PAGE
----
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Let's not beat around the bush here: Battlefield 3 looks freaking amazing. At their GDC preview event, the folks at DICE showed off a PC version of the title and did their best to blow the collective minds of everyone present. We can't really say to what extent they succeeded, but we will say this: They certainly brought their A game.
Things got underway when a few developers from DICE came up and discussed what their new Frostbite 2 engine was capable of. We listened politely, but we were waiting for gameplay to prove what it was capable of. They had upgraded the way characters moved by taking tips from the animation in EA Sports games, particularly the FIFA series. They said they'd made the sound much more immersive. They claimed that the destruction of environments would not only happen on a large scale, but that we'd have to take into account how much damage our cover could take before we'd be open to enemy fire. All of this was talk, however. We'd need DICE to bring it with gameplay to convince us that it could really all be that awesome to look at.
And then they did.
The hands-off demo opens with a squad of soldiers riding in a transport on their way to the Iran/Iraq border to attempt to keep peace while the terrorist group PLR is causing all sorts of trouble in the region. Suddenly, the transport comes to a halt and the squad stops to take a look around, and at this moment the gorgeous looks of the game become apparent. As the squad makes its way through what looks like an abandoned school, sunlight peeks through small windows, and reflects on the dust in the room. It's a beautiful effect, and proved to be a strangely serene scene before all hell broke loose.
As the soldiers make their way out of the building, a crazy loud gunshot goes off and one of the squad drops. All of the sudden, they're surrounded by what we assume are PLR soldiers, all taking cover behind various walls and pillars, as well as some enemies with RPGs taking hold in the buildings above them. All the while, the hidden sniper is taking potshots with his .50 cal rifle. It's an intense couple of minutes as we watch the squad try to survive the firefight and take down the insurgents.
In the middle of it, a grenade from an RPG lands next to the player and gives us our first real taste of the upgraded animations. Knocked down by the blast, it takes a second for the soldier to get back up. In a genre where players rarely see their feet, watching a player get knocked down with the level of animation that they've implemented is nothing short of stunning.
Suddenly, before we can register what exactly happened, they whisk us to a rooftop across from where the sniper had been hiding. Apparently, the squad hadn't been pursuing him with enough stealth, as shots are immediately fired upon them when they reach the roof. It almost looks like the sniper is playing games with them, as all of the pots littered around the roof begin exploding one by one, spraying debris everywhere. Every time a bullet connects, the screen shakes and blurs a bit, adding to the feeling of stress. It's little touches like this that seem to make the game jump from simply looking really good to looking absolutely amazing.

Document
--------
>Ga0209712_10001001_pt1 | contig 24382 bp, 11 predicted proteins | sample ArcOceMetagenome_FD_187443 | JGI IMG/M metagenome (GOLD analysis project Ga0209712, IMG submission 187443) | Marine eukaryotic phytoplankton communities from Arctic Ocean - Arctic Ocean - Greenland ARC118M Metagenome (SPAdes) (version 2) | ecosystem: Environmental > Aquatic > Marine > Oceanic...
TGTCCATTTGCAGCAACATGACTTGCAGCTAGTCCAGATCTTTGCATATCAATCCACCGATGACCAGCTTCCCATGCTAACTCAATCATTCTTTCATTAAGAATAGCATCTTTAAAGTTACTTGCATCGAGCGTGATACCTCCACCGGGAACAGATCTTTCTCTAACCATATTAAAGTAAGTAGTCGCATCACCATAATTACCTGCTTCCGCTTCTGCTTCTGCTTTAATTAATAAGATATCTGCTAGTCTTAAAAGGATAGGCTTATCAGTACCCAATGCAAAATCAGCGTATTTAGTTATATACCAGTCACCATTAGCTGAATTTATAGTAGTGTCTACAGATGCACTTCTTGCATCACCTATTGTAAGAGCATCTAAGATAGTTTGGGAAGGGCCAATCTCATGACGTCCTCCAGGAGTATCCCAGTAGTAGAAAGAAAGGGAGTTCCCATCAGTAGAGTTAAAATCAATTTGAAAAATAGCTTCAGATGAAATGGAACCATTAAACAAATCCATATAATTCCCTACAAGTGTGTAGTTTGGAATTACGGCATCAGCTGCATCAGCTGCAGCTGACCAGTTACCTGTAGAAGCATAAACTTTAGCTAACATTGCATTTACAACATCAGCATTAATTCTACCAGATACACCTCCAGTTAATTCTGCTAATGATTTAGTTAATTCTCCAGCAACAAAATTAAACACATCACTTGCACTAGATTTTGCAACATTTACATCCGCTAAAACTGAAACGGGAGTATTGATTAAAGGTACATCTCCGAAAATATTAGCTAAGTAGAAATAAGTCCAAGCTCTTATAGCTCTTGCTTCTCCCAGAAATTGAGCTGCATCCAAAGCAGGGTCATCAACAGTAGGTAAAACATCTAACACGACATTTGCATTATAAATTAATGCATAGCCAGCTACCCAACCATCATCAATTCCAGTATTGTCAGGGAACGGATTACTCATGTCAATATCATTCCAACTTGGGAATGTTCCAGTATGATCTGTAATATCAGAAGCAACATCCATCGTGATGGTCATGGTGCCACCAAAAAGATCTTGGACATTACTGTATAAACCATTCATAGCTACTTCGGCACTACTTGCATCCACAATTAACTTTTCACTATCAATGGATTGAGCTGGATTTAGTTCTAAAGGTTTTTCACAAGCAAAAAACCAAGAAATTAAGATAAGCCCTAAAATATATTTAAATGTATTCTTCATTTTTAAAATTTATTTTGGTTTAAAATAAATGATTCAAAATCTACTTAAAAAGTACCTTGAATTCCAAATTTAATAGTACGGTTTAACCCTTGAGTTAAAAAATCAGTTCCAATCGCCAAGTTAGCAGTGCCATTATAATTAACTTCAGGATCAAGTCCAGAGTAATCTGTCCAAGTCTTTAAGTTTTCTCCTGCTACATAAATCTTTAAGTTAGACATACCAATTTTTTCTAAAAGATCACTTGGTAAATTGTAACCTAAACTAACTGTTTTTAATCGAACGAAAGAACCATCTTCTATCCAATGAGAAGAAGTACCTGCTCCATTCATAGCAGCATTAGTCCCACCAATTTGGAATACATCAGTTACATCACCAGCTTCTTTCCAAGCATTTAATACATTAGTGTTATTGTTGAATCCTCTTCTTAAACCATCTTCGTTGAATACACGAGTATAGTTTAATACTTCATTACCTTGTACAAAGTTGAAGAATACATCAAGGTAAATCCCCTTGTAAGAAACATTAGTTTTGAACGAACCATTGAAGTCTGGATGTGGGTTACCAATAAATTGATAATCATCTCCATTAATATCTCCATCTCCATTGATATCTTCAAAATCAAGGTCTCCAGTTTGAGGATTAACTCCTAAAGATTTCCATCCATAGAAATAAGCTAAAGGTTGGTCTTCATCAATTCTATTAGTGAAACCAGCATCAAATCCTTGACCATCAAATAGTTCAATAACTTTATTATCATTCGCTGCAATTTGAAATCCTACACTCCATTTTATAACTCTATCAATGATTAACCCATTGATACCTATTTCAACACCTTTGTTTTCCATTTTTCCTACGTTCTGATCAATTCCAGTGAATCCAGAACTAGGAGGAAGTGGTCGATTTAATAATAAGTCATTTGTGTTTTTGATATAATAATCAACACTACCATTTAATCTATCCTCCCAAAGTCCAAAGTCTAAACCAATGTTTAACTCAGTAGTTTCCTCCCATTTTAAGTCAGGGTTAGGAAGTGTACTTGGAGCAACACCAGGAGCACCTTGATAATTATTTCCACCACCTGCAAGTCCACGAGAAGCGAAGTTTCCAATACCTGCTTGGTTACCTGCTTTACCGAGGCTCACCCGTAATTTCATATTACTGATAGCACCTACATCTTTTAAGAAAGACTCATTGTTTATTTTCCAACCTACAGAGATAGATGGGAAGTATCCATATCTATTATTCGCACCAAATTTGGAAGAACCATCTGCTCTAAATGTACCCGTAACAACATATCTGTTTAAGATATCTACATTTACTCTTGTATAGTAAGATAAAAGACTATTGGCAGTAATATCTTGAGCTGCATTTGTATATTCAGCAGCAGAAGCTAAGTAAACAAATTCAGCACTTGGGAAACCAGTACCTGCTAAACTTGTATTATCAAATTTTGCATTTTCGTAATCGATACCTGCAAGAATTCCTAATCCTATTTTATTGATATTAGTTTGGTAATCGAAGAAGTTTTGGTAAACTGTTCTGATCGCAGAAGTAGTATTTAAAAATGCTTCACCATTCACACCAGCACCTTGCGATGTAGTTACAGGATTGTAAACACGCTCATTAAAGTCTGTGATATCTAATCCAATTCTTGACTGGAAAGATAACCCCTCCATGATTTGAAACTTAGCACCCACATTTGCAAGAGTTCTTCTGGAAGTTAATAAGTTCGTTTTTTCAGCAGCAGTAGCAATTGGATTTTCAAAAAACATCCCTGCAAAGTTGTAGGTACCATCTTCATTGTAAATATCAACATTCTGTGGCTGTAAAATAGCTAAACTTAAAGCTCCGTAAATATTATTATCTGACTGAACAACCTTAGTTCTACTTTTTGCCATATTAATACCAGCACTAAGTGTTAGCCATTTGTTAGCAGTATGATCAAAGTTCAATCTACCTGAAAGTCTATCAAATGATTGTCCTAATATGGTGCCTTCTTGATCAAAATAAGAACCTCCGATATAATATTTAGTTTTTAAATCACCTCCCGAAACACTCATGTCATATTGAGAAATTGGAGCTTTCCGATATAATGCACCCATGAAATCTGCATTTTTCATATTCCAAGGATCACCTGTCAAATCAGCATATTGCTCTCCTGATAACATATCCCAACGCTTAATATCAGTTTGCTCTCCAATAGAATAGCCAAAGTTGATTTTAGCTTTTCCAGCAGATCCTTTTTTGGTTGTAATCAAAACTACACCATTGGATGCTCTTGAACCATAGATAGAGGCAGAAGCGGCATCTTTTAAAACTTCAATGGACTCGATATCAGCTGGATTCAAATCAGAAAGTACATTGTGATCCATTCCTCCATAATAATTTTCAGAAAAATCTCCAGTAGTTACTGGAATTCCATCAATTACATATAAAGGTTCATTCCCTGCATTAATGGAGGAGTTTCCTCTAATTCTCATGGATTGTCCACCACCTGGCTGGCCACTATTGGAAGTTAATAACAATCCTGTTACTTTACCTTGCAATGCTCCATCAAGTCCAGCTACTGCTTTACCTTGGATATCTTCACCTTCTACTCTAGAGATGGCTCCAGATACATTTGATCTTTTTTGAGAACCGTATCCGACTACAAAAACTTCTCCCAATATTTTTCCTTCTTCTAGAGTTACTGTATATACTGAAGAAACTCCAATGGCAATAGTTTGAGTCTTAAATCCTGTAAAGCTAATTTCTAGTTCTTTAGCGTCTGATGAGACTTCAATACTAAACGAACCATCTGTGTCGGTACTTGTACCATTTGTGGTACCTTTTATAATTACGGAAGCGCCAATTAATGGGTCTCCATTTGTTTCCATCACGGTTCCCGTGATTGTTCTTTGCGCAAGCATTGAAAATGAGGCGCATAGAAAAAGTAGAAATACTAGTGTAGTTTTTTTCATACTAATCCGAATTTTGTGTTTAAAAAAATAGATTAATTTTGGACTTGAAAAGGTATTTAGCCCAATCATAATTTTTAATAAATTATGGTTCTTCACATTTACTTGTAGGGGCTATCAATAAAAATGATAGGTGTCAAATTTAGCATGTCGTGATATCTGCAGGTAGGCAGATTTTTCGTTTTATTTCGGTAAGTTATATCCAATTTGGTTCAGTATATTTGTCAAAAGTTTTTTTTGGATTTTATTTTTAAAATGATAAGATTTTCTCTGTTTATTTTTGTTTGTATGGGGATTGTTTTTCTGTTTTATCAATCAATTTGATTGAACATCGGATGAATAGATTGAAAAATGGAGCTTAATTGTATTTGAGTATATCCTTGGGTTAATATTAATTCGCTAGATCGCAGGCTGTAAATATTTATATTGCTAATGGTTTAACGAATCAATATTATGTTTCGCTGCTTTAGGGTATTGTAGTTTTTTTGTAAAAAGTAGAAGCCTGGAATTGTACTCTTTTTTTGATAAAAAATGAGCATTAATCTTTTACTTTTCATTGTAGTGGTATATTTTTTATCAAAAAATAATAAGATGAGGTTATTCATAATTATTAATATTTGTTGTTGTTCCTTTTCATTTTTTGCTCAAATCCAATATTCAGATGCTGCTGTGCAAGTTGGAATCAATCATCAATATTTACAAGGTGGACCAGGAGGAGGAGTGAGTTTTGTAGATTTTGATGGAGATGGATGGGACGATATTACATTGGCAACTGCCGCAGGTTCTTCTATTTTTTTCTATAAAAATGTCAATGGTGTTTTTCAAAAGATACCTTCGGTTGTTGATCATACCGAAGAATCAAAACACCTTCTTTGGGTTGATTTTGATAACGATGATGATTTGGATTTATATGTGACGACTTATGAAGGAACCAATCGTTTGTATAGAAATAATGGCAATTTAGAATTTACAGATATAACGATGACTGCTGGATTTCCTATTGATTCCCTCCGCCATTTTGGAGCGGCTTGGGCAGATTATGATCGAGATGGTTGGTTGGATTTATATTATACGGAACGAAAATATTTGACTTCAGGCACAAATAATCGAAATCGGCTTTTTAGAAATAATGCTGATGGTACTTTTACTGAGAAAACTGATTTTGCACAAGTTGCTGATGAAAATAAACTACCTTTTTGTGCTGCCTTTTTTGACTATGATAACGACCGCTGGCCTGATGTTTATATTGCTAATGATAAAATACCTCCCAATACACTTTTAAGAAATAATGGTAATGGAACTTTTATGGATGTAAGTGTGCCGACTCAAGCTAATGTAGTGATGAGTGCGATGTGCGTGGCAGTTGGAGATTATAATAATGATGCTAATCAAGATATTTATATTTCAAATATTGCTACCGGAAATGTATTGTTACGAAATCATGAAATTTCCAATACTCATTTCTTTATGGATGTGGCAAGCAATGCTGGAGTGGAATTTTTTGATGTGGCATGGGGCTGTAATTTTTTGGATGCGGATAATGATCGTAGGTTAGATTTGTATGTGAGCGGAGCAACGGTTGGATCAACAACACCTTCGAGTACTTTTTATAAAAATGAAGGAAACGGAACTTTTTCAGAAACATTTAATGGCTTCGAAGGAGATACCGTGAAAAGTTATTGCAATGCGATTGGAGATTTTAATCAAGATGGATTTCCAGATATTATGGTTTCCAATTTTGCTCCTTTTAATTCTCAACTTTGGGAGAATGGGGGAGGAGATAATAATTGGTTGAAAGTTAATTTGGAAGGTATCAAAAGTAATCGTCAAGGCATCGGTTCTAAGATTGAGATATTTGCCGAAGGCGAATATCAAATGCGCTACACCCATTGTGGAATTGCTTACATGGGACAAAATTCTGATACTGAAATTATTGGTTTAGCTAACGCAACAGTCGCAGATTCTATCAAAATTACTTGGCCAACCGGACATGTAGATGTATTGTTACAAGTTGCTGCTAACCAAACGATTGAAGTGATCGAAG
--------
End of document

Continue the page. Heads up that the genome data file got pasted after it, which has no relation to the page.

So what's the best way to handle a sniper? By blowing up the building he's in with a rocket launcher, of course. After figuring out exactly where he was taking potshots from, the squad lays down suppressing fire while the player picks up a bazooka and fires it in the general direction of the man who's been plaguing them with bullets for so long. Fortunately, the general direction is good enough. Upon contact, the blast takes down several floors of the building, and the destruction is spectacular. It's unclear whether or not it was scripted destruction, or if the physics engine allows for such extreme devastation, but it looked impressive regardless. We can only hope that we'll be able to blow up everything in such a glorious manner.
After the building fell, we fast-forward to a sequence in which the player has to follow a suspicious wire to defuse a possible IED. Of course, that requires army crawling through a vent, running through a rat, and finally popping up in front of a detonator, wired up for killing. As he starts pulling out the wires necessary to stop the explosion, an insurgent who had apparently been hiding somewhere jumps out and grabs him from behind, and punches are thrown in a quicktime event manner. The fight is brutal and unforgiving, ending with the insurgent taking several blows to the head against the wall.
Finally, it's time for the big show. Gunfire had broken out outside of the bomb building. Rushing out there, the player grabs a huge .50 caliber machine gun and, flanked by a hovering helicopter, starts blowing away anyone that moves. The action takes place along a wide highway in the middle of the city, which looks impressively huge. Obviously, this was all run on a high-end PC and won't come close to looking that good on consoles, but we expect to be very impressed by the way it looks there, as well.
After taking down what seemed like hundreds of insurgents, things calm down a bit. The helicopter floats above the heads of the victorious squad, discussing evacuation options. And then the ground starts rumbling. A huge earthquake starts ripping the city apart, destroying streets and toppling skyscrapers. The player looks up just in time to see a building falling directly toward a helicopter, which promptly smashes into the ground. As the debris reaches the player, he blacks out and credits roll. Holy crap.
If Battlefield 3 holds up the intensity of what we just saw, expect one of the best looking, most enjoyable first person shooters in a long time.
Mar 3, 2011
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